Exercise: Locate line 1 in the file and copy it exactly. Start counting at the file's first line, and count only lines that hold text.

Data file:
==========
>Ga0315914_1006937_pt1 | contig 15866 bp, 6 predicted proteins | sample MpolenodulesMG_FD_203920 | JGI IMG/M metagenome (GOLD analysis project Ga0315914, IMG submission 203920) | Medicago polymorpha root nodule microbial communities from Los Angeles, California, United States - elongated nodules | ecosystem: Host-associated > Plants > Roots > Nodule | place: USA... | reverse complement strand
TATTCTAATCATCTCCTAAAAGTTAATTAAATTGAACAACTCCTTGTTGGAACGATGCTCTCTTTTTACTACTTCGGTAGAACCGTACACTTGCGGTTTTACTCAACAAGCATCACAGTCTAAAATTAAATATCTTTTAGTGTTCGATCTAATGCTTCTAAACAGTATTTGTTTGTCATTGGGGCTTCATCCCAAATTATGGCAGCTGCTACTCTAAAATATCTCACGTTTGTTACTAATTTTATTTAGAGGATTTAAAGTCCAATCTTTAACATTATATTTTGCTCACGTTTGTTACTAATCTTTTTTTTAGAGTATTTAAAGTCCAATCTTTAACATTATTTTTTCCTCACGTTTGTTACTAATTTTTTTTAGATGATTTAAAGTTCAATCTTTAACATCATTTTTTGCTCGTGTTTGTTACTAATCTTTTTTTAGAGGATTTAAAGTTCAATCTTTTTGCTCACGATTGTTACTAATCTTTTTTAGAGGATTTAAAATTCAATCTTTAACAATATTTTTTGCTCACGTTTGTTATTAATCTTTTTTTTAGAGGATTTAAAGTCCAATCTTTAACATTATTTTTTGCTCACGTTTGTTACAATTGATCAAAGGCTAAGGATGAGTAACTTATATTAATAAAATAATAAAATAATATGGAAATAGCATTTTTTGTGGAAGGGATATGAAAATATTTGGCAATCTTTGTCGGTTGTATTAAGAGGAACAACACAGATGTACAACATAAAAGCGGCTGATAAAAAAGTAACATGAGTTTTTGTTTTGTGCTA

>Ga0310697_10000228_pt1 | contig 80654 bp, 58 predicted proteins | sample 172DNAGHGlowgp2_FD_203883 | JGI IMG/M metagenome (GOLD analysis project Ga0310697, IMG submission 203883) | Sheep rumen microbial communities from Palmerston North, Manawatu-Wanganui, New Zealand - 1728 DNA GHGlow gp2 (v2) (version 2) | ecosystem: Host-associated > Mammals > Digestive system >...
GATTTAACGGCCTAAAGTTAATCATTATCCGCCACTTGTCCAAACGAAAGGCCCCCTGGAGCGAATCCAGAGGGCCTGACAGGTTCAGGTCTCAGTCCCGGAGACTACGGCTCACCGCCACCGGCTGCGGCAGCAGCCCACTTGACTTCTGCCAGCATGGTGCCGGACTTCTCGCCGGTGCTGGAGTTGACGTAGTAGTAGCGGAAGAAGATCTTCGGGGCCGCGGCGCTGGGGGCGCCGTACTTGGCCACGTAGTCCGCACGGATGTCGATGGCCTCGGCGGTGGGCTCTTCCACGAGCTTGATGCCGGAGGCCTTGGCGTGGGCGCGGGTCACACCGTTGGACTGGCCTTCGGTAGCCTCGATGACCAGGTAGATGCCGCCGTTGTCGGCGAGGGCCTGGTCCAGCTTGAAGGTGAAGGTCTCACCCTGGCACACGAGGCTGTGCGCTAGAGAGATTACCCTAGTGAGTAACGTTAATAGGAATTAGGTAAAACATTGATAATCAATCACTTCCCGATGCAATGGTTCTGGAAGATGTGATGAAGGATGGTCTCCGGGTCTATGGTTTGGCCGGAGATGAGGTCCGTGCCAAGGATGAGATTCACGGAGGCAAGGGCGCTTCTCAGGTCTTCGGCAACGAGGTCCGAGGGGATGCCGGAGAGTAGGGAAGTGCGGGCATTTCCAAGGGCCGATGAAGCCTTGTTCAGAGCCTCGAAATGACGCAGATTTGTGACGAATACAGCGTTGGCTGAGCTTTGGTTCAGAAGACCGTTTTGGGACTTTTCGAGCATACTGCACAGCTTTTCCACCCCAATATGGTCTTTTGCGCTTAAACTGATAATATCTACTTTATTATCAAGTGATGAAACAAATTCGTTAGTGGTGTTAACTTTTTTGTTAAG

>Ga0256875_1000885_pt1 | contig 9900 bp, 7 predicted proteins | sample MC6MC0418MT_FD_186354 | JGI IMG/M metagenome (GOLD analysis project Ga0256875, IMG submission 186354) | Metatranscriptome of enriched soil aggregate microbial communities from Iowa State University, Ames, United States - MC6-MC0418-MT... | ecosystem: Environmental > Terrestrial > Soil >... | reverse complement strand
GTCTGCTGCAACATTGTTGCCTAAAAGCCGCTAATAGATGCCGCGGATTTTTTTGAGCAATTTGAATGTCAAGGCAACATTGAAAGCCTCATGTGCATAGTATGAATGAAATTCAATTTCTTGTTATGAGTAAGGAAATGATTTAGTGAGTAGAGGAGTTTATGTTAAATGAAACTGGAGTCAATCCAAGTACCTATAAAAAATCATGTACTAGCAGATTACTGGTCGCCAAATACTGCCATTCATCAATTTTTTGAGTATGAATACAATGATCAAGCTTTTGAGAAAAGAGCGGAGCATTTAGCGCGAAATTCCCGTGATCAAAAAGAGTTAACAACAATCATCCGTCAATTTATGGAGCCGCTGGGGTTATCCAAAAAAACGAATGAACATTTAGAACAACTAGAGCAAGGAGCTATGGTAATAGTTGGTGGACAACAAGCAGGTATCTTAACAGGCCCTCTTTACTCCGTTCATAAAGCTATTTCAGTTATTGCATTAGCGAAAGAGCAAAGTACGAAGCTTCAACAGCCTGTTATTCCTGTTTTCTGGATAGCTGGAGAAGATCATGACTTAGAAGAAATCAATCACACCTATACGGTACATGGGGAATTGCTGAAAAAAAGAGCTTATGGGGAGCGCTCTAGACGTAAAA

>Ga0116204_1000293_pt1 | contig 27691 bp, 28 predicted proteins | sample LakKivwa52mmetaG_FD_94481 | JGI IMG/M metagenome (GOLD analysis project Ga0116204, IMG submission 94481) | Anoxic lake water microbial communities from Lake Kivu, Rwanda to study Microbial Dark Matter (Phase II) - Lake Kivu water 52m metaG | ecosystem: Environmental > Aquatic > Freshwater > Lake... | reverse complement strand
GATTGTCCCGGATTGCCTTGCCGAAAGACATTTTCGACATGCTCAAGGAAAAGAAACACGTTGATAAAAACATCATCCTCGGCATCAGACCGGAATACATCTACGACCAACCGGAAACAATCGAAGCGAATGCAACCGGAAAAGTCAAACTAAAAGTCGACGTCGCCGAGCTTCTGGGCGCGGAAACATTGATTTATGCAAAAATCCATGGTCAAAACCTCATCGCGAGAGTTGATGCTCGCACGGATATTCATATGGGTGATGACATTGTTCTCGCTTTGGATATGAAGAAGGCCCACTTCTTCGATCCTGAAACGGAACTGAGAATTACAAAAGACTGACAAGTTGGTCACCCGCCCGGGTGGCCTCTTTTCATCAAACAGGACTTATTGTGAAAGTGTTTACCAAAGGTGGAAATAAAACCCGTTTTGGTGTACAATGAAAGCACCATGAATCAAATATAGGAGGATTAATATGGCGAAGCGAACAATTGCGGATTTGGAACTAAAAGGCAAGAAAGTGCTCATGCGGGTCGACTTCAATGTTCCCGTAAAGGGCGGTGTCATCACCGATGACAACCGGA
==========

>Ga0315914_1006937_pt1 | contig 15866 bp, 6 predicted proteins | sample MpolenodulesMG_FD_203920 | JGI IMG/M metagenome (GOLD analysis project Ga0315914, IMG submission 203920) | Medicago polymorpha root nodule microbial communities from Los Angeles, California, United States - elongated nodules | ecosystem: Host-associated > Plants > Roots > Nodule | place: USA... | reverse complement strand